Force supply firms' prices down, Whitehall urged

Whitehall sign Several government contracts have been heavily criticised in recent months

Related Stories

The government is "not fully using" its buying power to ensure its contractors provide value for money, MPs have said.

The Public Accounts Committee also urged ministers and officials to make companies pay their "fair share" of taxes or lose lucrative work.

Chairwoman Margaret Hodge said the Treasury and Cabinet Office had been "half-hearted" in implementing change.

But the government said Whitehall was becoming "leaner" and "more efficient".

Earlier this month, Prime Minister David Cameron indicated companies with "broken" cultures could be blocked from bidding for government work.

This followed private security companies Serco and G4S overcharging by tens of millions of pounds for tagging criminals, including for monitoring dead offenders.

'Strong action'

G4S had also failed to provide enough security guards for the 2012 London Olympics, and the government had uncovered potentially fraudulent behaviour in Serco's management of its £285m prison-escorting contract, the MPs said.

Their report stated: "While it is long overdue, we welcome the co-ordination of the management of major suppliers across government.

"However, government is still not fully using its negotiating position as a large customer to challenge those who pay little UK tax on their profits or those who have failed to deliver effectively in previous contracts.

"The Cabinet Office should consider how suppliers' performance and record of paying their fair share of tax impact on procurement decisions."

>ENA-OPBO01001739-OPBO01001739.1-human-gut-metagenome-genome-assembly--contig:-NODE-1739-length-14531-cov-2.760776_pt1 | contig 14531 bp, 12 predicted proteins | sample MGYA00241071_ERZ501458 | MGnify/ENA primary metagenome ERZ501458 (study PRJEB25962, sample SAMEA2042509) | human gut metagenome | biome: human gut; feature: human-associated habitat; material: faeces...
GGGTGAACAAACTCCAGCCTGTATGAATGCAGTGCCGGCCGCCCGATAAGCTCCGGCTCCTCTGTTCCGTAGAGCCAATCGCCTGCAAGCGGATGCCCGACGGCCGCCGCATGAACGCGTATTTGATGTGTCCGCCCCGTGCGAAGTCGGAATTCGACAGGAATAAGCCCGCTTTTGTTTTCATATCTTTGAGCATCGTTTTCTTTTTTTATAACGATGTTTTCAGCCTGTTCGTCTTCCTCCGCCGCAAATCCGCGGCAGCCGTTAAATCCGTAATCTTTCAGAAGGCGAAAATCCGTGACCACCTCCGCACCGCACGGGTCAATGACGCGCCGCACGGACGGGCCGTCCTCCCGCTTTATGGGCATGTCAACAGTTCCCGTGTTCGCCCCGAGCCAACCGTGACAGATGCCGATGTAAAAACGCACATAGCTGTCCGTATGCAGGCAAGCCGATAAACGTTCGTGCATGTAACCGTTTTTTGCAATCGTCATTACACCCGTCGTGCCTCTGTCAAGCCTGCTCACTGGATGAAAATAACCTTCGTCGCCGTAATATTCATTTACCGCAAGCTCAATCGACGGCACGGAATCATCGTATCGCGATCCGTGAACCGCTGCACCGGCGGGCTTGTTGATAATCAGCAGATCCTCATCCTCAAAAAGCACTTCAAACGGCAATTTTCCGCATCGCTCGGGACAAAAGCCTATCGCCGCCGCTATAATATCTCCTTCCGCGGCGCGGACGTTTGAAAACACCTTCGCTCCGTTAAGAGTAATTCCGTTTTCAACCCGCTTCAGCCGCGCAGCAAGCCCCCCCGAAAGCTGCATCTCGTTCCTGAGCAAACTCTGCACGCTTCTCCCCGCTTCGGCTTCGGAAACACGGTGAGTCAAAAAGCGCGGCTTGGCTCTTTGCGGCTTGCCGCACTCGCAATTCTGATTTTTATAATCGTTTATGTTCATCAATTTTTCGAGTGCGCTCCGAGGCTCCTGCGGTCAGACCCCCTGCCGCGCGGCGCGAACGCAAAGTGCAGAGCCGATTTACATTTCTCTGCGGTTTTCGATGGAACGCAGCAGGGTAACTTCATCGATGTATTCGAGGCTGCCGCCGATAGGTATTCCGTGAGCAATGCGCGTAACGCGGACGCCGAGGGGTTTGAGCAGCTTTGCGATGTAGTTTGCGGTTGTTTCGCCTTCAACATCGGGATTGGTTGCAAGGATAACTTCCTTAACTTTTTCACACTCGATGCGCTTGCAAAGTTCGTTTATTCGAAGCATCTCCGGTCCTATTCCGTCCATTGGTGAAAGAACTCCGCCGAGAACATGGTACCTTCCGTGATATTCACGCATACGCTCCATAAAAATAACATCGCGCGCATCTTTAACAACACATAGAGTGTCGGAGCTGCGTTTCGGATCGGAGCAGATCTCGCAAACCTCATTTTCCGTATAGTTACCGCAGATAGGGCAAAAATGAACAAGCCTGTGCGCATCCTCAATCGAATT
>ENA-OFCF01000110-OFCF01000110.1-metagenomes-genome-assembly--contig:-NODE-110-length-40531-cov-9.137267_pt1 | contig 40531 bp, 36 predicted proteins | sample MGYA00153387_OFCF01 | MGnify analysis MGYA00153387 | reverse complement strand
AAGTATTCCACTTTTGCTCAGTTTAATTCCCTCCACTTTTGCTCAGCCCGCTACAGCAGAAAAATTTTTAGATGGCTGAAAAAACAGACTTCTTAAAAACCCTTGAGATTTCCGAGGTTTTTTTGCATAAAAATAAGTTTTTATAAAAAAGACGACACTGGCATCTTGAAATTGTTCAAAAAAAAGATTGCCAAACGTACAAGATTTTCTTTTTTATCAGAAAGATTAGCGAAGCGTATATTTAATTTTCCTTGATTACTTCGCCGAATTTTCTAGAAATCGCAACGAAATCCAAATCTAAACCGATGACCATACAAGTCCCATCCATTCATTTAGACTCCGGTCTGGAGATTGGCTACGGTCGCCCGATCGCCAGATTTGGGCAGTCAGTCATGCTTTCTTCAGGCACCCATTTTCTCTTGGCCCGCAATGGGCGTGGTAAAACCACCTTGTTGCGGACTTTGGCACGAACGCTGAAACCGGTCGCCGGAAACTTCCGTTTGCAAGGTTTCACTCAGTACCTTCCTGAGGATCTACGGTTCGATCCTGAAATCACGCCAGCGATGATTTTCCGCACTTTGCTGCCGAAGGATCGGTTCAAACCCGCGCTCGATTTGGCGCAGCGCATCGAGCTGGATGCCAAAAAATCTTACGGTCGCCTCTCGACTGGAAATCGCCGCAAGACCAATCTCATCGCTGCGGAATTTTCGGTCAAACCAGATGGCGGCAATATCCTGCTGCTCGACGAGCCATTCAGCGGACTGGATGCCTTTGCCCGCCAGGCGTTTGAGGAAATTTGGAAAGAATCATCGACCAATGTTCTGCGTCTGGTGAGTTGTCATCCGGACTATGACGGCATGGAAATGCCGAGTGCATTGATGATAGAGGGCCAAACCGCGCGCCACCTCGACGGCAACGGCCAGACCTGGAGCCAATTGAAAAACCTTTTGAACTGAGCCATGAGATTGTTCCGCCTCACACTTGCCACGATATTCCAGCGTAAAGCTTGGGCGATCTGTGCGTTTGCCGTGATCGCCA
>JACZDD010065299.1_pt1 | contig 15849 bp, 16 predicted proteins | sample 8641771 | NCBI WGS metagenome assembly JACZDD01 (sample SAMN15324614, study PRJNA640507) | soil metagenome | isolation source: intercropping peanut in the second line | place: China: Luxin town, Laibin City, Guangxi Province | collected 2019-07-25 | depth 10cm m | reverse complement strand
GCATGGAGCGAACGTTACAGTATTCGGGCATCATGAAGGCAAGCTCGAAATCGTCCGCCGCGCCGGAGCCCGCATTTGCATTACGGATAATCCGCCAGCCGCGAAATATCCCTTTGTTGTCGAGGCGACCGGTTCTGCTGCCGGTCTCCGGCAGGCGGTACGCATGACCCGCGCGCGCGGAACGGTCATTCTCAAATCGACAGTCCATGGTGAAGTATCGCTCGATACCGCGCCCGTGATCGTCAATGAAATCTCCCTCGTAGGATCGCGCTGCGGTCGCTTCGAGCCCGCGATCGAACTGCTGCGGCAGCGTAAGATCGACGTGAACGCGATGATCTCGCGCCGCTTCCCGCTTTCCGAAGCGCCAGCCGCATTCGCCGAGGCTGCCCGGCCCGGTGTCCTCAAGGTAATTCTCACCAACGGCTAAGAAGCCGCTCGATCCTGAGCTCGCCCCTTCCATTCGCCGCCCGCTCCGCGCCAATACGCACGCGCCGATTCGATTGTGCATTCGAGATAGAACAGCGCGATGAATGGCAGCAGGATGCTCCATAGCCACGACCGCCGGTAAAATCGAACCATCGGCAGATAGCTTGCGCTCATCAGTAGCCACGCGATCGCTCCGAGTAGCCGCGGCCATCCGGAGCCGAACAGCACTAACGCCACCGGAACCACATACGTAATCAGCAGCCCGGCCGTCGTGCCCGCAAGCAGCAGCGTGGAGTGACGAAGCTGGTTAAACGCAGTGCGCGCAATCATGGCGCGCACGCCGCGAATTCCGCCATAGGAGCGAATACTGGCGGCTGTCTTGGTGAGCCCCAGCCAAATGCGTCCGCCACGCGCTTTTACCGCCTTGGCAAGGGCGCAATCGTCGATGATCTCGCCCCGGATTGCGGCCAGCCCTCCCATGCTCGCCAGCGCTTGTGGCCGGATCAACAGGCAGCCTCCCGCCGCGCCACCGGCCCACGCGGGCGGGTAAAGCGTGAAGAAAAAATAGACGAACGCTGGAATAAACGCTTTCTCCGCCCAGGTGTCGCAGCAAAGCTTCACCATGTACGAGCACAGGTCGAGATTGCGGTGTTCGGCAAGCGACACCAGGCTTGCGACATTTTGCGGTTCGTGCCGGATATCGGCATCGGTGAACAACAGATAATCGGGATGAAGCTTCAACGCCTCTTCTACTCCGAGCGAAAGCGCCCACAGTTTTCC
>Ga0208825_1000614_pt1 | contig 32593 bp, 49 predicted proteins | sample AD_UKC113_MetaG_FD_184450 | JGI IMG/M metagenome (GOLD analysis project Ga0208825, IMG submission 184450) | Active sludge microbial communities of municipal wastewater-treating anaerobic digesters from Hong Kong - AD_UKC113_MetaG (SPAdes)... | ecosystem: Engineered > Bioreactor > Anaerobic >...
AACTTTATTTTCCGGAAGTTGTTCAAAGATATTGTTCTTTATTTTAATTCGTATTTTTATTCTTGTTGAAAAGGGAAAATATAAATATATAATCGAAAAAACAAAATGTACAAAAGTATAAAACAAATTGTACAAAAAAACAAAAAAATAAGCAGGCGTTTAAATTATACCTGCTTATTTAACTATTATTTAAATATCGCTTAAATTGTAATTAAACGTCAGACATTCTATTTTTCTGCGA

The committee suggested top civil servants should be held more accountable.

It criticised the Cabinet Office and Treasury for "failing to act together as a strong corporate centre".

'Improved'

Mrs Hodge, a Labour MP, said: "The need for more efficient administration in public services has never been more pressing. Strong action is essential to minimise the impact of real terms cuts in public spending on the quality of public services."

She added: "For too long these two central departments have been half-hearted in their dealings with spending departments and have failed to achieve best value for the taxpayer.

"Tougher leadership from the centre of government is required. The central departments should take on the challenge with renewed vigour and imagination, and take responsibility for instituting change across government and holding spending departments to account."

She also said: "Government could save money and improve people's lives by investing more on early action to stop things going wrong and encouraging more co-operation across the departments."

A Cabinet Office spokesman said: "The steps we have taken to transform Whitehall into a leaner, more efficient machine, managing its finances like the best-run businesses, generated £10bn of savings for the taxpayer last year alone.